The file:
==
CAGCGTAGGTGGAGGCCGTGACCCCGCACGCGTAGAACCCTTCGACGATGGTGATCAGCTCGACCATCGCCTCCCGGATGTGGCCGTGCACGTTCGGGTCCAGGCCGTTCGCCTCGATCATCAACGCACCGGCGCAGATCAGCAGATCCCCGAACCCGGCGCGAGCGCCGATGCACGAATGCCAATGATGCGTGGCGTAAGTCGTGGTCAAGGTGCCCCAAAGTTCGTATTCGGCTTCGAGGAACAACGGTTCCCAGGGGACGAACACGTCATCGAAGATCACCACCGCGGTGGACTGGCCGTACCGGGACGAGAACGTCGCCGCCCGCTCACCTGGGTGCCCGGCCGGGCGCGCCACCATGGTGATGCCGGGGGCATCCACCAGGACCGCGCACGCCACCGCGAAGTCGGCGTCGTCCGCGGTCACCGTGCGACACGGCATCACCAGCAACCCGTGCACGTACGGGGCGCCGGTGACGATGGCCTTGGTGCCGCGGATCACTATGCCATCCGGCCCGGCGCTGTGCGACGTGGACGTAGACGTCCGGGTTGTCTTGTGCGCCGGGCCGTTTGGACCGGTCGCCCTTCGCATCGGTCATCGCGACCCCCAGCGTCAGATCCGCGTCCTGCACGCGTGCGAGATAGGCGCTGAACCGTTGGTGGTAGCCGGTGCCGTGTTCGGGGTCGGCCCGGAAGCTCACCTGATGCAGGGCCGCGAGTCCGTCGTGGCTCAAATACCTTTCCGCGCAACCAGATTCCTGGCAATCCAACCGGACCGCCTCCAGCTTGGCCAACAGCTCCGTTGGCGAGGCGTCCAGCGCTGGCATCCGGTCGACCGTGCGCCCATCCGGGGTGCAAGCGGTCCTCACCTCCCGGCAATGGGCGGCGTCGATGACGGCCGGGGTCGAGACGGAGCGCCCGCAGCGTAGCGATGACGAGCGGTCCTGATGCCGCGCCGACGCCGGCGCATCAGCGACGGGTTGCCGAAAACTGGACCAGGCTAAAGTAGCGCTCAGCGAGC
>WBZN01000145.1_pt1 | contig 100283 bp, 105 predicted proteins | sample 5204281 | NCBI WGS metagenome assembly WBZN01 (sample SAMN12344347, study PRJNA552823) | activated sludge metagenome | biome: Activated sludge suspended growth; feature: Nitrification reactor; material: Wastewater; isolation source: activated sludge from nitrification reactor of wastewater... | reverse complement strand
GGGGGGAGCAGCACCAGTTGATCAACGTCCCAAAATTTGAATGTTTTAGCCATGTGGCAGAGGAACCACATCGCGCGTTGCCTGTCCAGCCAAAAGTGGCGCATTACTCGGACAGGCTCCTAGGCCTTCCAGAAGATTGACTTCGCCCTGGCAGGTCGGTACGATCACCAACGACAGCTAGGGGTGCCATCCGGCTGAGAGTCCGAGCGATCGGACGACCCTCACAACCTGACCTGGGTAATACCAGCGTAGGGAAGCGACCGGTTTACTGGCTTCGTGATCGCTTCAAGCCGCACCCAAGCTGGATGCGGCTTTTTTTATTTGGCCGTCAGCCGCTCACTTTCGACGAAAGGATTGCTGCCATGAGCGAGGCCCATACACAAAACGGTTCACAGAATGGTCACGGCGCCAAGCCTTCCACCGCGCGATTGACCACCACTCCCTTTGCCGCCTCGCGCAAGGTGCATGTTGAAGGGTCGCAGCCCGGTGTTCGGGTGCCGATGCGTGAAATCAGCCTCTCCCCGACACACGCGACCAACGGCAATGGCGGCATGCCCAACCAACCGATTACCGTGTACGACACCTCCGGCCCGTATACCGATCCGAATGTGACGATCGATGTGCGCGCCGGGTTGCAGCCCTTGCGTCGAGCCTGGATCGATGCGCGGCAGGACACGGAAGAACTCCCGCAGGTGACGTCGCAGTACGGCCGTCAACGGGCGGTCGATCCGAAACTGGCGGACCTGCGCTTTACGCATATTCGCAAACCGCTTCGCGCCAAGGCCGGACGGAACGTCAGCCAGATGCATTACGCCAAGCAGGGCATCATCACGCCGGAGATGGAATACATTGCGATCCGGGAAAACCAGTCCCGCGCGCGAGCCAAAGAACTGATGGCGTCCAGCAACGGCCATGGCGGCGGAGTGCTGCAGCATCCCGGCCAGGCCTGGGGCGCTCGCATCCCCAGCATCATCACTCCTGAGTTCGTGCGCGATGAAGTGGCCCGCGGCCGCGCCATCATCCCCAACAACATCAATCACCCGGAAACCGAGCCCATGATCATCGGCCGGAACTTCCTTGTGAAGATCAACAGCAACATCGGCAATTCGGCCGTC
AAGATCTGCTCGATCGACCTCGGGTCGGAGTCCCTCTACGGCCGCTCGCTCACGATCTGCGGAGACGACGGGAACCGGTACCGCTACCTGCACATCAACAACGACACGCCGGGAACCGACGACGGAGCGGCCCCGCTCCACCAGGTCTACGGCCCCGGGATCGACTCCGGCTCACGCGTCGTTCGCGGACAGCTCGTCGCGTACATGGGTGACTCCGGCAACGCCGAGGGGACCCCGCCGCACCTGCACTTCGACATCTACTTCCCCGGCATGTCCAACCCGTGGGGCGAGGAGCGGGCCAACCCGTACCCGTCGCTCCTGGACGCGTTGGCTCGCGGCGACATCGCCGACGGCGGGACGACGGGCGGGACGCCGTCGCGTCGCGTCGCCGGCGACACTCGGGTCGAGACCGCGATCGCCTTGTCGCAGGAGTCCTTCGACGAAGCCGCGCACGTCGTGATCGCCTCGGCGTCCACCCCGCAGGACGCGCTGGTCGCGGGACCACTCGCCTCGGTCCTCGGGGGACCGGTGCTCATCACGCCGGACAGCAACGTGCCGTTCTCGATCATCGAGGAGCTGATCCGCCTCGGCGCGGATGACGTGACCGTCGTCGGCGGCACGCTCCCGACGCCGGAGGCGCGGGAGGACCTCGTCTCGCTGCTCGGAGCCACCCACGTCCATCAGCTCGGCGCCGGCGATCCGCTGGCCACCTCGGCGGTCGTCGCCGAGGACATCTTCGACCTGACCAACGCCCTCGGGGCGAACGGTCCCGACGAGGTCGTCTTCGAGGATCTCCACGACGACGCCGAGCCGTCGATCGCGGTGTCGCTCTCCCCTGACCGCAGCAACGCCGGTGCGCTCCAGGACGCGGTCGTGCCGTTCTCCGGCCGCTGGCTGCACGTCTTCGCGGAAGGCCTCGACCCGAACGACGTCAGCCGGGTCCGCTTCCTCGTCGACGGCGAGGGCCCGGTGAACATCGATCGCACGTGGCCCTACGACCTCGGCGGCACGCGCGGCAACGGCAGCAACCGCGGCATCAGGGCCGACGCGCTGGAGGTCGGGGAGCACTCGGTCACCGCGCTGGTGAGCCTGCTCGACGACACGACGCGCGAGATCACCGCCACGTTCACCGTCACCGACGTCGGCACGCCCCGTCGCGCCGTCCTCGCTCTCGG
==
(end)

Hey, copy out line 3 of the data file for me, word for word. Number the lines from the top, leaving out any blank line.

GGGGGGAGCAGCACCAGTTGATCAACGTCCCAAAATTTGAATGTTTTAGCCATGTGGCAGAGGAACCACATCGCGCGTTGCCTGTCCAGCCAAAAGTGGCGCATTACTCGGACAGGCTCCTAGGCCTTCCAGAAGATTGACTTCGCCCTGGCAGGTCGGTACGATCACCAACGACAGCTAGGGGTGCCATCCGGCTGAGAGTCCGAGCGATCGGACGACCCTCACAACCTGACCTGGGTAATACCAGCGTAGGGAAGCGACCGGTTTACTGGCTTCGTGATCGCTTCAAGCCGCACCCAAGCTGGATGCGGCTTTTTTTATTTGGCCGTCAGCCGCTCACTTTCGACGAAAGGATTGCTGCCATGAGCGAGGCCCATACACAAAACGGTTCACAGAATGGTCACGGCGCCAAGCCTTCCACCGCGCGATTGACCACCACTCCCTTTGCCGCCTCGCGCAAGGTGCATGTTGAAGGGTCGCAGCCCGGTGTTCGGGTGCCGATGCGTGAAATCAGCCTCTCCCCGACACACGCGACCAACGGCAATGGCGGCATGCCCAACCAACCGATTACCGTGTACGACACCTCCGGCCCGTATACCGATCCGAATGTGACGATCGATGTGCGCGCCGGGTTGCAGCCCTTGCGTCGAGCCTGGATCGATGCGCGGCAGGACACGGAAGAACTCCCGCAGGTGACGTCGCAGTACGGCCGTCAACGGGCGGTCGATCCGAAACTGGCGGACCTGCGCTTTACGCATATTCGCAAACCGCTTCGCGCCAAGGCCGGACGGAACGTCAGCCAGATGCATTACGCCAAGCAGGGCATCATCACGCCGGAGATGGAATACATTGCGATCCGGGAAAACCAGTCCCGCGCGCGAGCCAAAGAACTGATGGCGTCCAGCAACGGCCATGGCGGCGGAGTGCTGCAGCATCCCGGCCAGGCCTGGGGCGCTCGCATCCCCAGCATCATCACTCCTGAGTTCGTGCGCGATGAAGTGGCCCGCGGCCGCGCCATCATCCCCAACAACATCAATCACCCGGAAACCGAGCCCATGATCATCGGCCGGAACTTCCTTGTGAAGATCAACAGCAACATCGGCAATTCGGCCGTC